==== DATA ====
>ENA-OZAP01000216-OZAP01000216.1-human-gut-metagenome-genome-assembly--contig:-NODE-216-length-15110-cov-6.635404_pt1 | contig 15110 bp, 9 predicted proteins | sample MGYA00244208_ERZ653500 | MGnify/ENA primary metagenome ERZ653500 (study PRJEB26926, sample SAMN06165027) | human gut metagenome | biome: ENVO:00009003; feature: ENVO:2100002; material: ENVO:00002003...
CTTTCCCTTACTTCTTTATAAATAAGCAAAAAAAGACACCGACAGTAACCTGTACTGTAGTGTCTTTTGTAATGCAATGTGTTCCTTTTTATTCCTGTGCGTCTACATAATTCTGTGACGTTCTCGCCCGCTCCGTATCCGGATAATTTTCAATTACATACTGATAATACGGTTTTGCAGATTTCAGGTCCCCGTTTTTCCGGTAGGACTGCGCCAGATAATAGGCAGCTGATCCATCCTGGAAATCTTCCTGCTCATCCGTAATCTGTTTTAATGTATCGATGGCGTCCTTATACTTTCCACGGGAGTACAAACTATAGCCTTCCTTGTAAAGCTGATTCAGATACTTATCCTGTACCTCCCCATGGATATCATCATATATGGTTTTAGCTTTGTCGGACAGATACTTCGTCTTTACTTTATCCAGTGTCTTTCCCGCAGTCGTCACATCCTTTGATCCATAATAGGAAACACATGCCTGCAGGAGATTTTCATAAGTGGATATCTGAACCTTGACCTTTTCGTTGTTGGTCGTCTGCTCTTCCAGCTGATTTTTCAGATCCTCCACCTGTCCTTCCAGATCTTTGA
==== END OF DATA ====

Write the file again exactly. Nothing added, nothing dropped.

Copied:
>ENA-OZAP01000216-OZAP01000216.1-human-gut-metagenome-genome-assembly--contig:-NODE-216-length-15110-cov-6.635404_pt1 | contig 15110 bp, 9 predicted proteins | sample MGYA00244208_ERZ653500 | MGnify/ENA primary metagenome ERZ653500 (study PRJEB26926, sample SAMN06165027) | human gut metagenome | biome: ENVO:00009003; feature: ENVO:2100002; material: ENVO:00002003...
CTTTCCCTTACTTCTTTATAAATAAGCAAAAAAAGACACCGACAGTAACCTGTACTGTAGTGTCTTTTGTAATGCAATGTGTTCCTTTTTATTCCTGTGCGTCTACATAATTCTGTGACGTTCTCGCCCGCTCCGTATCCGGATAATTTTCAATTACATACTGATAATACGGTTTTGCAGATTTCAGGTCCCCGTTTTTCCGGTAGGACTGCGCCAGATAATAGGCAGCTGATCCATCCTGGAAATCTTCCTGCTCATCCGTAATCTGTTTTAATGTATCGATGGCGTCCTTATACTTTCCACGGGAGTACAAACTATAGCCTTCCTTGTAAAGCTGATTCAGATACTTATCCTGTACCTCCCCATGGATATCATCATATATGGTTTTAGCTTTGTCGGACAGATACTTCGTCTTTACTTTATCCAGTGTCTTTCCCGCAGTCGTCACATCCTTTGATCCATAATAGGAAACACATGCCTGCAGGAGATTTTCATAAGTGGATATCTGAACCTTGACCTTTTCGTTGTTGGTCGTCTGCTCTTCCAGCTGATTTTTCAGATCCTCCACCTGTCCTTCCAGATCTTTGA